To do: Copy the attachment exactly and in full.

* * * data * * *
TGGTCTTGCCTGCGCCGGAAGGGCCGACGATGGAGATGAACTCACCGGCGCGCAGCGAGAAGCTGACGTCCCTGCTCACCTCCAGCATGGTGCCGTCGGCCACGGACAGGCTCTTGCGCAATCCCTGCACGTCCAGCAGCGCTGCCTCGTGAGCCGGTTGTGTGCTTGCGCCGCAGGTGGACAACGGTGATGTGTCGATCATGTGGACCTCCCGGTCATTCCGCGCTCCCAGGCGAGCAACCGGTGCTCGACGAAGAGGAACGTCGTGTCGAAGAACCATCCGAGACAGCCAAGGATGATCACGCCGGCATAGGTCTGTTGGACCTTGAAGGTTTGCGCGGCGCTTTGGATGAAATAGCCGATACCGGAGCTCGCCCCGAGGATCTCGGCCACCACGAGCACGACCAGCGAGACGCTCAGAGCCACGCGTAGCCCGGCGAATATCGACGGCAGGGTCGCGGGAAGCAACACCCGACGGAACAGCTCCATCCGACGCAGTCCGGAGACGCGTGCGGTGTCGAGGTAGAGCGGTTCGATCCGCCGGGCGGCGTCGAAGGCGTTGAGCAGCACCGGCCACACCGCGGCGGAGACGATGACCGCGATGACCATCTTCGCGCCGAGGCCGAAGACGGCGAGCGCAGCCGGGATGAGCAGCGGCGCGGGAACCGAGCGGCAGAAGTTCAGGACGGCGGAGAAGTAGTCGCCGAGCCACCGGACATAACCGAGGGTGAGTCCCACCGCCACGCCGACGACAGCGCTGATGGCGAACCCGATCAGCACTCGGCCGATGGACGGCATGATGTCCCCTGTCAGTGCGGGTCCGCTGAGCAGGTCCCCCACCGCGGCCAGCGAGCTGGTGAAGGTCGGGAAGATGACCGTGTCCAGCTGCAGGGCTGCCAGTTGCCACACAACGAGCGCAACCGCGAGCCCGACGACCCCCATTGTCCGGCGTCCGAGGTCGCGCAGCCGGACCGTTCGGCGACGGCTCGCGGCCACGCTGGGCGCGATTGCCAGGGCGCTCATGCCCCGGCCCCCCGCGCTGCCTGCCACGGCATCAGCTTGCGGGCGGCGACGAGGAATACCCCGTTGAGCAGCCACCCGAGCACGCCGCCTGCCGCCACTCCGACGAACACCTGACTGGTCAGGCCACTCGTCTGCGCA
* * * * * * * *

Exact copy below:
TGGTCTTGCCTGCGCCGGAAGGGCCGACGATGGAGATGAACTCACCGGCGCGCAGCGAGAAGCTGACGTCCCTGCTCACCTCCAGCATGGTGCCGTCGGCCACGGACAGGCTCTTGCGCAATCCCTGCACGTCCAGCAGCGCTGCCTCGTGAGCCGGTTGTGTGCTTGCGCCGCAGGTGGACAACGGTGATGTGTCGATCATGTGGACCTCCCGGTCATTCCGCGCTCCCAGGCGAGCAACCGGTGCTCGACGAAGAGGAACGTCGTGTCGAAGAACCATCCGAGACAGCCAAGGATGATCACGCCGGCATAGGTCTGTTGGACCTTGAAGGTTTGCGCGGCGCTTTGGATGAAATAGCCGATACCGGAGCTCGCCCCGAGGATCTCGGCCACCACGAGCACGACCAGCGAGACGCTCAGAGCCACGCGTAGCCCGGCGAATATCGACGGCAGGGTCGCGGGAAGCAACACCCGACGGAACAGCTCCATCCGACGCAGTCCGGAGACGCGTGCGGTGTCGAGGTAGAGCGGTTCGATCCGCCGGGCGGCGTCGAAGGCGTTGAGCAGCACCGGCCACACCGCGGCGGAGACGATGACCGCGATGACCATCTTCGCGCCGAGGCCGAAGACGGCGAGCGCAGCCGGGATGAGCAGCGGCGCGGGAACCGAGCGGCAGAAGTTCAGGACGGCGGAGAAGTAGTCGCCGAGCCACCGGACATAACCGAGGGTGAGTCCCACCGCCACGCCGACGACAGCGCTGATGGCGAACCCGATCAGCACTCGGCCGATGGACGGCATGATGTCCCCTGTCAGTGCGGGTCCGCTGAGCAGGTCCCCCACCGCGGCCAGCGAGCTGGTGAAGGTCGGGAAGATGACCGTGTCCAGCTGCAGGGCTGCCAGTTGCCACACAACGAGCGCAACCGCGAGCCCGACGACCCCCATTGTCCGGCGTCCGAGGTCGCGCAGCCGGACCGTTCGGCGACGGCTCGCGGCCACGCTGGGCGCGATTGCCAGGGCGCTCATGCCCCGGCCCCCCGCGCTGCCTGCCACGGCATCAGCTTGCGGGCGGCGACGAGGAATACCCCGTTGAGCAGCCACCCGAGCACGCCGCCTGCCGCCACTCCGACGAACACCTGACTGGTCAGGCCACTCGTCTGCGCA